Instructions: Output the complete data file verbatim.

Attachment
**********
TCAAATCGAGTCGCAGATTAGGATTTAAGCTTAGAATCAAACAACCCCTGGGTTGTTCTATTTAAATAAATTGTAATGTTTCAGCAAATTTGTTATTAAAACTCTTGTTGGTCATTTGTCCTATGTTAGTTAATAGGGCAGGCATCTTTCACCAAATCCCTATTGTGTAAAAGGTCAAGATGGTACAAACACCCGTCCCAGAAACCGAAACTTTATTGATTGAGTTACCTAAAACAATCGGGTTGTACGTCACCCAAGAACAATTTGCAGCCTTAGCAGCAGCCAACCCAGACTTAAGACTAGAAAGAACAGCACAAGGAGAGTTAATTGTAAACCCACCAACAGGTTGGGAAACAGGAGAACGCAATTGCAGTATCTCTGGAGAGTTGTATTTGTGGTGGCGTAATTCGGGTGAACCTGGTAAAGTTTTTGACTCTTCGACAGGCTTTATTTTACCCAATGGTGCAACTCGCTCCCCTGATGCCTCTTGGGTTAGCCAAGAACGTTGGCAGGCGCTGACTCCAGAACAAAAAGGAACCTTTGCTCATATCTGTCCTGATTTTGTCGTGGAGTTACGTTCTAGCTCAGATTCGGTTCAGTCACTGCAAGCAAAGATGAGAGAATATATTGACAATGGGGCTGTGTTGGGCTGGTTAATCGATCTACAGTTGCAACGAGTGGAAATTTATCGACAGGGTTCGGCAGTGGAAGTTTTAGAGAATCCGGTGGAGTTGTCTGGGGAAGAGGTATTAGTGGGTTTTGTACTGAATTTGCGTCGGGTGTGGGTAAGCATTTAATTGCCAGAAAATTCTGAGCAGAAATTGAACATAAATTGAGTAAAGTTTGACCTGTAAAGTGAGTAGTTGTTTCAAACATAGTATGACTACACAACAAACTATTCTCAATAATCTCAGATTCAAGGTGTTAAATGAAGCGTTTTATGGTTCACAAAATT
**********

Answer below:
TCAAATCGAGTCGCAGATTAGGATTTAAGCTTAGAATCAAACAACCCCTGGGTTGTTCTATTTAAATAAATTGTAATGTTTCAGCAAATTTGTTATTAAAACTCTTGTTGGTCATTTGTCCTATGTTAGTTAATAGGGCAGGCATCTTTCACCAAATCCCTATTGTGTAAAAGGTCAAGATGGTACAAACACCCGTCCCAGAAACCGAAACTTTATTGATTGAGTTACCTAAAACAATCGGGTTGTACGTCACCCAAGAACAATTTGCAGCCTTAGCAGCAGCCAACCCAGACTTAAGACTAGAAAGAACAGCACAAGGAGAGTTAATTGTAAACCCACCAACAGGTTGGGAAACAGGAGAACGCAATTGCAGTATCTCTGGAGAGTTGTATTTGTGGTGGCGTAATTCGGGTGAACCTGGTAAAGTTTTTGACTCTTCGACAGGCTTTATTTTACCCAATGGTGCAACTCGCTCCCCTGATGCCTCTTGGGTTAGCCAAGAACGTTGGCAGGCGCTGACTCCAGAACAAAAAGGAACCTTTGCTCATATCTGTCCTGATTTTGTCGTGGAGTTACGTTCTAGCTCAGATTCGGTTCAGTCACTGCAAGCAAAGATGAGAGAATATATTGACAATGGGGCTGTGTTGGGCTGGTTAATCGATCTACAGTTGCAACGAGTGGAAATTTATCGACAGGGTTCGGCAGTGGAAGTTTTAGAGAATCCGGTGGAGTTGTCTGGGGAAGAGGTATTAGTGGGTTTTGTACTGAATTTGCGTCGGGTGTGGGTAAGCATTTAATTGCCAGAAAATTCTGAGCAGAAATTGAACATAAATTGAGTAAAGTTTGACCTGTAAAGTGAGTAGTTGTTTCAAACATAGTATGACTACACAACAAACTATTCTCAATAATCTCAGATTCAAGGTGTTAAATGAAGCGTTTTATGGTTCACAAAATT